'Grumpy' comedian backs culture bid
Peter WalshHe might be renowned for being a grumpy old man but this alternative comedian and writer said he is happy to support Norwich in its bid to become the first ever UK City of Culture.Support Norwich on FacebookOfficial Norwich 2013 bid websitePeter Walsh
He might be renowned for being a grumpy old man but this alternative comedian and writer said he is happy to support Norwich in its bid to become the first ever UK City of Culture.
Arthur Smith, a regular on the BBC TV series Grumpy Old Men, might have been born in London, but he still has an affinity for Norwich - a city he got to know during his time as a student.
He attended the University of East Anglia between 1973 and 1977 where he studied a pioneering creative writing course run by Malcolm Bradbury and has fond memories of this 'fine city' and said he is happy to add his support to the bid.
Mr Smith said: 'I had a fabulous time. I come from London so it's good to see a small city.
'There's something about Norwich - in a way it's quite detached, a long way away which lends its own unique charm.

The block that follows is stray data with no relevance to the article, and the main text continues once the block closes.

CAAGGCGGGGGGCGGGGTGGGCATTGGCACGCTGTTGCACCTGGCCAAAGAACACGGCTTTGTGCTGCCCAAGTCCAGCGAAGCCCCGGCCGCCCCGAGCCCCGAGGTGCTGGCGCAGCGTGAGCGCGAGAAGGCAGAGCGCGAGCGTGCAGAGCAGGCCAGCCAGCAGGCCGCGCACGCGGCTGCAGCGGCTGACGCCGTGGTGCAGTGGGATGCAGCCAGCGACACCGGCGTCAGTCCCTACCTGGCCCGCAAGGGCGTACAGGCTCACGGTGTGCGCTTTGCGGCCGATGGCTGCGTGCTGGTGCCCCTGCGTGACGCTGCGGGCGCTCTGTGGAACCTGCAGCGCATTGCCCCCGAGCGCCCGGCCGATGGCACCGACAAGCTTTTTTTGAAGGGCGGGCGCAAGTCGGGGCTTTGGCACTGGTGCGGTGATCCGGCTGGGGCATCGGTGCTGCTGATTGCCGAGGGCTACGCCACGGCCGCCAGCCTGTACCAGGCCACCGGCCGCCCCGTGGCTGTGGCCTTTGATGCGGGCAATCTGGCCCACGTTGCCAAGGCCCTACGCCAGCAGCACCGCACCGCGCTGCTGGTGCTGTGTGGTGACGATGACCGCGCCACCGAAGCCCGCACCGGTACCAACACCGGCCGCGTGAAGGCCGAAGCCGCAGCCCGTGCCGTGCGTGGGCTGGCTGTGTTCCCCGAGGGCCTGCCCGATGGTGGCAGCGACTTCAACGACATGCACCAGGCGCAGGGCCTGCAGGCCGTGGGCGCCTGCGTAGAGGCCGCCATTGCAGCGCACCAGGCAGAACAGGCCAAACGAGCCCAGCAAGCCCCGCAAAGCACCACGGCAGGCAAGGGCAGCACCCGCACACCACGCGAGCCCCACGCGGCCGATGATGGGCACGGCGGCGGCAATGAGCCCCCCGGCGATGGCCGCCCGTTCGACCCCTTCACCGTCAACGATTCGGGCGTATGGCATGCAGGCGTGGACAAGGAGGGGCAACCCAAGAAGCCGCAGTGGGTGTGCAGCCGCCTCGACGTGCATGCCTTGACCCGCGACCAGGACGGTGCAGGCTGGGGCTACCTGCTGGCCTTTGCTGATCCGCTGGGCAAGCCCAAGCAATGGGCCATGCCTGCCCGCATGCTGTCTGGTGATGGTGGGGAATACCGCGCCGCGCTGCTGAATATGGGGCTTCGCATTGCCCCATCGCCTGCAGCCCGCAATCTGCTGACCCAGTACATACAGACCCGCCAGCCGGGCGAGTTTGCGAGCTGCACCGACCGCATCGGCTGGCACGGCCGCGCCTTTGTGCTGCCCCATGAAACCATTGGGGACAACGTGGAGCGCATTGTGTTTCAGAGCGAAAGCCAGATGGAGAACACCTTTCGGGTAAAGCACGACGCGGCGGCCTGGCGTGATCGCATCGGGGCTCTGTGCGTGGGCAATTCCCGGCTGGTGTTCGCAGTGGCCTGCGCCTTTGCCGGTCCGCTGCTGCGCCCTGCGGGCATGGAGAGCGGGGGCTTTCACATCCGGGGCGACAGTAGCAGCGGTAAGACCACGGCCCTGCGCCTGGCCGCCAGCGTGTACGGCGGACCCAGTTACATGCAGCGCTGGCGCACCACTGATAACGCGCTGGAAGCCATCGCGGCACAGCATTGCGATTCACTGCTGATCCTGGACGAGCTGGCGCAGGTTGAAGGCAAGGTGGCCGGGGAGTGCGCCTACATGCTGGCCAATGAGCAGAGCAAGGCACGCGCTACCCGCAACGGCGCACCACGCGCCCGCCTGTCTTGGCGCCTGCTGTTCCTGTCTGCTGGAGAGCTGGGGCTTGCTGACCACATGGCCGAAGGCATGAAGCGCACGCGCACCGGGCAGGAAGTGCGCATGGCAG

'Norwich is an old town with great traditions and on the other hand it's a happening place too. Norwich is a fine city.'
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Mr Smith said there was a frisson between 'town and gown' in the city which made it an ideal candidate as the UK's first ever city of culture.
He added that the 'flatness of the landscape', which is such a characteristic of Norwich and Norfolk, gave rise to the possibility of 'high thinking'.
Mr Smith was one of many stand-up performers on the alternative comedy scene in the 1980s. He still performs today in much the same manner, and has regularly attended the Edinburgh Fringe comedy festival since 1977.
He has also written a body of serious or semi-serious work, including stage plays such as An Evening With Gary Lineker and is also narrator of the TV series Life of Grime.
Mr Smith's endorsement of Norwich's credentials to be the UK's first ever UK City of Culture in 2013 comes just days after the city had to submit its final bid alongside other shortlisted cities Birmingham, Sheffield and Derry/Londonderry.
The final presentation will be made next month which, if successful, could bring prestigious events from the Brits to the Turner Prize to Norfolk and attract thousands of new visitors to the region - as well as netting around �215m for the city.
Mr Smith's thumbs up for the city follows in the footsteps of the likes of Stephen Fry, Simon Callow, Christopher Biggins, Delia Smith, Marco Pierre White and Cathy Dennis, who have all so far pledged their support to Norwich's bid.
To find out more about the City of Culture bid, or how to get involved, log onto www.en24.co.uk/culture